Playability of a word indicates how useful it is to know a word in a Scrabble game because it is likely to be playable as the best move in a particular situation. It is measured by how much worse off you are if you don't know that word. The difference in equity point between that word and the next best play (i.e. equity loss) is tallied over many games to calculate its playability score; the higher the better. (For an explanation on equity loss, see my other answer here)
See here for further explanation http://crosstables.livejournal.com/24367.html
Taking your Q example, it's easier to understand the concept from the reverse angle: your Q will be unplayable if you don't know QIN and it will severely hamper you (i.e. big equity loss), so QIN has high playability score. On the other hand, not knowing ERE is not as bad if you know RE (for example), so even if that situation happens more often, the cumulative effect will not be as bad as that one time you had Q and don't know QIN, hence the lower playability score of ERE.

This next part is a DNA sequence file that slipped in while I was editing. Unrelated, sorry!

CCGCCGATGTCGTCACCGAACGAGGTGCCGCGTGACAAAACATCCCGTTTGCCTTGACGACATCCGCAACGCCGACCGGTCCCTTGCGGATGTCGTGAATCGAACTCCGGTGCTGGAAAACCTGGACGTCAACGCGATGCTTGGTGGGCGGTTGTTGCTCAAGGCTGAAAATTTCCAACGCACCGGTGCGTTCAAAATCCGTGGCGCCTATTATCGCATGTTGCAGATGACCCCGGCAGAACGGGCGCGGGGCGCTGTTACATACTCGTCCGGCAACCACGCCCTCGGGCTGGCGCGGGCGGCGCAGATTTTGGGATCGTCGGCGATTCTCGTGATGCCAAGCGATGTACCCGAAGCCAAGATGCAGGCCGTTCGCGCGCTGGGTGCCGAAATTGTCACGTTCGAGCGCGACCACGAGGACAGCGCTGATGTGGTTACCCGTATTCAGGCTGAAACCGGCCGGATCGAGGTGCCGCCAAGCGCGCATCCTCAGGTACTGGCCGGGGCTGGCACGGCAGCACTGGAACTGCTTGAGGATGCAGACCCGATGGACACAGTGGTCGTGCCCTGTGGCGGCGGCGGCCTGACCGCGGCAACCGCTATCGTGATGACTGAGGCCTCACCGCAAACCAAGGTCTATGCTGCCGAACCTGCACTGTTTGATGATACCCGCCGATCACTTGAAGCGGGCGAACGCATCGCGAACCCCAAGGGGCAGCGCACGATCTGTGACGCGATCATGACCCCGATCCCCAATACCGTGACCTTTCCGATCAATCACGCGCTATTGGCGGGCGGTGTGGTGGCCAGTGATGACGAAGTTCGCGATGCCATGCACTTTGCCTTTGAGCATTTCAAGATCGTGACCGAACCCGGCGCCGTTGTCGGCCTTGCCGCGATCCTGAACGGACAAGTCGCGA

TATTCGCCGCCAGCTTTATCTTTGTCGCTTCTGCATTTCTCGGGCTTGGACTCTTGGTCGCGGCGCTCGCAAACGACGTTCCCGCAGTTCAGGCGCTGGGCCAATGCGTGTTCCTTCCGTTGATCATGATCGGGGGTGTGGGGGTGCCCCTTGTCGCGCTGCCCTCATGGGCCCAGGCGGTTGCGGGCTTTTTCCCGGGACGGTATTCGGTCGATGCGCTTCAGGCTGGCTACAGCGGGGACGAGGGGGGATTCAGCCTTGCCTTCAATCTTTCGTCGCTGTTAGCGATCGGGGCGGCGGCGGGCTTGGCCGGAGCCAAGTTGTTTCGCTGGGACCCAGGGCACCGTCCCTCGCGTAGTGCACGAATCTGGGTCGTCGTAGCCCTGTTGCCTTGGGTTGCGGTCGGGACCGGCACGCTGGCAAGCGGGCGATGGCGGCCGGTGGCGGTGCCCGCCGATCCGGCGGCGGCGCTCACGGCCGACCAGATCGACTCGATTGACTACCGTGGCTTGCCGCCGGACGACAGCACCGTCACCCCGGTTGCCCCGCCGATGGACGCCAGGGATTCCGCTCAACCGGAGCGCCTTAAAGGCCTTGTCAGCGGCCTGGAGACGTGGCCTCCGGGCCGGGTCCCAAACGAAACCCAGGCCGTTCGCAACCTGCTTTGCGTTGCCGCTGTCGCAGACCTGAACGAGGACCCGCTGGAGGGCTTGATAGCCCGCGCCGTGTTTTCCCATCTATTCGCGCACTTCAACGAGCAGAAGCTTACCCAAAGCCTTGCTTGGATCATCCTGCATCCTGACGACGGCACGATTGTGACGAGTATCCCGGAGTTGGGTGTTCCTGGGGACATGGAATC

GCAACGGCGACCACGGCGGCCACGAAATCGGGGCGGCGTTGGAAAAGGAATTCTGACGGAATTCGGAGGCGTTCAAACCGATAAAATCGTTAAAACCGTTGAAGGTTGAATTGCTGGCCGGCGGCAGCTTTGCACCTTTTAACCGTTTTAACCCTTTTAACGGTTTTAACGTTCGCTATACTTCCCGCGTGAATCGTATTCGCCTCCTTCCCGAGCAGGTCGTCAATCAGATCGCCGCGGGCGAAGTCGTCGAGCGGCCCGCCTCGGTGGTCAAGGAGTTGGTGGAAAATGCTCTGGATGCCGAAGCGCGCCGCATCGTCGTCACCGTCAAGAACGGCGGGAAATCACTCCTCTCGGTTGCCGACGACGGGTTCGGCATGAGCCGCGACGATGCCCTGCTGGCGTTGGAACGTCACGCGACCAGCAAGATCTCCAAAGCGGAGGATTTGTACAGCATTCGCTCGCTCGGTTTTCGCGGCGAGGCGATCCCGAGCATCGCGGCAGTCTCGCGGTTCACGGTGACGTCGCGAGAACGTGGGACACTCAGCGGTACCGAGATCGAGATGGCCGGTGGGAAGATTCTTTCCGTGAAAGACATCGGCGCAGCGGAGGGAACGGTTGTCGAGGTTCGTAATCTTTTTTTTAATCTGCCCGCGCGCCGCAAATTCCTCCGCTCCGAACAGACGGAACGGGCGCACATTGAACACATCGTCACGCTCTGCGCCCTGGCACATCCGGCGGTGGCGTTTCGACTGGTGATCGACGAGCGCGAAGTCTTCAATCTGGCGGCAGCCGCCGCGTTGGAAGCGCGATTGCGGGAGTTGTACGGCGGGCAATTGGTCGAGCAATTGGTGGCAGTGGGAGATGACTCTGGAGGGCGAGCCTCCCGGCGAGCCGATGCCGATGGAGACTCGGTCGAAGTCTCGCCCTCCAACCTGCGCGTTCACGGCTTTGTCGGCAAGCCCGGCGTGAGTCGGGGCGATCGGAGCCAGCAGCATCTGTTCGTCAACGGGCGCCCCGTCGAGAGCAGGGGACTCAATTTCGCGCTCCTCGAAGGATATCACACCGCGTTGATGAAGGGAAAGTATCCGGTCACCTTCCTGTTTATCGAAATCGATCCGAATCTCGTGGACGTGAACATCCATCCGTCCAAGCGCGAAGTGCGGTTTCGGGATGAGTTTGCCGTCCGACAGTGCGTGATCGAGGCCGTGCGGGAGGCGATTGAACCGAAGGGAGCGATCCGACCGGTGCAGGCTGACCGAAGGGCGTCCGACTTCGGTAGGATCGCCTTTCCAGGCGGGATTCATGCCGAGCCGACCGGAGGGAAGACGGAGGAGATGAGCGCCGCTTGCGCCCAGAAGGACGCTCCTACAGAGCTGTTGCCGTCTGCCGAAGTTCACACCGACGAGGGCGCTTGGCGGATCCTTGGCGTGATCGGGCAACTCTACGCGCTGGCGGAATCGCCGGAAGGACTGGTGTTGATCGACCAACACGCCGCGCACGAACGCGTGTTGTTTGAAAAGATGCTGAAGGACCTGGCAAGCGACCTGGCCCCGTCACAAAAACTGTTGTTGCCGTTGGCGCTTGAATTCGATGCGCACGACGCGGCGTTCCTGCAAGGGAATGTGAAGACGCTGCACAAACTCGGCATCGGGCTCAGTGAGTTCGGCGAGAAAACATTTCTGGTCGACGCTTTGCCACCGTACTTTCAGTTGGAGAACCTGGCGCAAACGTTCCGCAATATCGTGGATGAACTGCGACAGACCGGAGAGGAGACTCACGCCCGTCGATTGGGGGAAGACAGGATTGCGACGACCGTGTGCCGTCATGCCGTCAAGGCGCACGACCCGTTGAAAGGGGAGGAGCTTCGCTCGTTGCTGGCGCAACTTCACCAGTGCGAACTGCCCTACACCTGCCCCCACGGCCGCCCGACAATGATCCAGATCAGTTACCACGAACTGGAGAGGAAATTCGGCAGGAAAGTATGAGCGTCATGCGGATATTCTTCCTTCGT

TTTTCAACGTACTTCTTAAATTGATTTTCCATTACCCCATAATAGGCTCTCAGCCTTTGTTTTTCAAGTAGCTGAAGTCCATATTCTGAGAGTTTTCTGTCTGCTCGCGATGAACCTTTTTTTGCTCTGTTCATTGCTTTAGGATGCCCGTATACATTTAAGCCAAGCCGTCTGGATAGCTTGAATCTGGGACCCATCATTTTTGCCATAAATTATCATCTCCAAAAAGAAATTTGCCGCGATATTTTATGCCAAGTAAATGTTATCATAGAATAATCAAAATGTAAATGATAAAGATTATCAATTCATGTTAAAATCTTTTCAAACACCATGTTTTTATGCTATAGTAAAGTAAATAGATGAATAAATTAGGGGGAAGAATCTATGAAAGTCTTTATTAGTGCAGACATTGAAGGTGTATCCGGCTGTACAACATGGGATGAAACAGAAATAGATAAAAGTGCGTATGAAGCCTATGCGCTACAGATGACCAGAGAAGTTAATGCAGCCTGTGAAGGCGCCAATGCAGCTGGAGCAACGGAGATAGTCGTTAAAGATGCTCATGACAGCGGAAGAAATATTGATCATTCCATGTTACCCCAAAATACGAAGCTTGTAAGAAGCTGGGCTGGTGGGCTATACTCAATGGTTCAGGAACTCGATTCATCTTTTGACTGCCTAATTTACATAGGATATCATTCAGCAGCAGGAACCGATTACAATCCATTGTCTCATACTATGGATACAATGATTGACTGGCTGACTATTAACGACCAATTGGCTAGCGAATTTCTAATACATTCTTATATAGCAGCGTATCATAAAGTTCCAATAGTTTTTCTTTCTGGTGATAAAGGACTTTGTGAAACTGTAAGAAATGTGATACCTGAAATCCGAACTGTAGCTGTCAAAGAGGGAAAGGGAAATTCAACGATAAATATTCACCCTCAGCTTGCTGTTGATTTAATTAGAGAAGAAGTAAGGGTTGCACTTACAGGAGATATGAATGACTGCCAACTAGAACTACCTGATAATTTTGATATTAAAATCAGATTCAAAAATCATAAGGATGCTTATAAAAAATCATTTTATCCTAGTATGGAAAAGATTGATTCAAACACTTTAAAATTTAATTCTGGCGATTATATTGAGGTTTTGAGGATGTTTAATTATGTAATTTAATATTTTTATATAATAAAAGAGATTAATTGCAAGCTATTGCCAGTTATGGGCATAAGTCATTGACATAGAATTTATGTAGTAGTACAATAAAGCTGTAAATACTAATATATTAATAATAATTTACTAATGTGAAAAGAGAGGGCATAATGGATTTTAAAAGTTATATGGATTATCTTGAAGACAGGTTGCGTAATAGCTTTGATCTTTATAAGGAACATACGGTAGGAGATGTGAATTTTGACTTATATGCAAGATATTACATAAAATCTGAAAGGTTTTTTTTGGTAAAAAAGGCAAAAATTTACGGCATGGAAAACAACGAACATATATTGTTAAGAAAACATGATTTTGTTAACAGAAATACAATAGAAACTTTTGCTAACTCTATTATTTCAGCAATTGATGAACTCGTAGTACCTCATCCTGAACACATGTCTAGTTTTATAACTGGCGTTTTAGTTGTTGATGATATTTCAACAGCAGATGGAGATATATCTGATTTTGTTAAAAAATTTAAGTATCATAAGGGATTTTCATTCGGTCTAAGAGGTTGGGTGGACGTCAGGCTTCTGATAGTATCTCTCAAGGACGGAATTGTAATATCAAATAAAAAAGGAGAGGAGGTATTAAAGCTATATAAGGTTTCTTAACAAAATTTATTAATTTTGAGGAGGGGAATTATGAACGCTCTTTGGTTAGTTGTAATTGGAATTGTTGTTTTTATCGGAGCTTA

Another thing to note is that words with more anagrams tend to have lower playability score. Take the highly valued RETINAS rack, high in probability and (deservedly) must be learnt. However RETINAS itself has low playability score, because most likely most of the time if you don't know RETINAS but you know RETAINS (or any of the other anagrams) and the other anagram can be played, no big damage done and equity loss is small.